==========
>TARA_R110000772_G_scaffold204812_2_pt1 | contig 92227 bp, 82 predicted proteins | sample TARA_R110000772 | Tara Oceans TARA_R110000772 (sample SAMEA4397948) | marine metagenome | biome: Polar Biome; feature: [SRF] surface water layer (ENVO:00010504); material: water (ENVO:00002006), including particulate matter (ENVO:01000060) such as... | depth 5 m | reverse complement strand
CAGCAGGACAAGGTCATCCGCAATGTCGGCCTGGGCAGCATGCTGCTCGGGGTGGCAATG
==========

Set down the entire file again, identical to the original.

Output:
>TARA_R110000772_G_scaffold204812_2_pt1 | contig 92227 bp, 82 predicted proteins | sample TARA_R110000772 | Tara Oceans TARA_R110000772 (sample SAMEA4397948) | marine metagenome | biome: Polar Biome; feature: [SRF] surface water layer (ENVO:00010504); material: water (ENVO:00002006), including particulate matter (ENVO:01000060) such as... | depth 5 m | reverse complement strand
CAGCAGGACAAGGTCATCCGCAATGTCGGCCTGGGCAGCATGCTGCTCGGGGTGGCAATG